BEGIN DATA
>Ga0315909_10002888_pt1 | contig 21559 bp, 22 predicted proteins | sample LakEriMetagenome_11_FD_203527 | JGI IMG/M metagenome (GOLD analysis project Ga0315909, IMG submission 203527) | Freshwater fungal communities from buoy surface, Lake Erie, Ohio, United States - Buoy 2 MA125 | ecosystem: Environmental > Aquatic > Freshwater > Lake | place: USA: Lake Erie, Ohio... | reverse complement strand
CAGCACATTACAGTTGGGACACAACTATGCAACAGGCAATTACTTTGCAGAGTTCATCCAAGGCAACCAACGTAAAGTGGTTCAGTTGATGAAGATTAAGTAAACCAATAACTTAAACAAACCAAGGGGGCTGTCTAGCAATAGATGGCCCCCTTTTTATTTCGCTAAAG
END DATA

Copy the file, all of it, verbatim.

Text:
>Ga0315909_10002888_pt1 | contig 21559 bp, 22 predicted proteins | sample LakEriMetagenome_11_FD_203527 | JGI IMG/M metagenome (GOLD analysis project Ga0315909, IMG submission 203527) | Freshwater fungal communities from buoy surface, Lake Erie, Ohio, United States - Buoy 2 MA125 | ecosystem: Environmental > Aquatic > Freshwater > Lake | place: USA: Lake Erie, Ohio... | reverse complement strand
CAGCACATTACAGTTGGGACACAACTATGCAACAGGCAATTACTTTGCAGAGTTCATCCAAGGCAACCAACGTAAAGTGGTTCAGTTGATGAAGATTAAGTAAACCAATAACTTAAACAAACCAAGGGGGCTGTCTAGCAATAGATGGCCCCCTTTTTATTTCGCTAAAG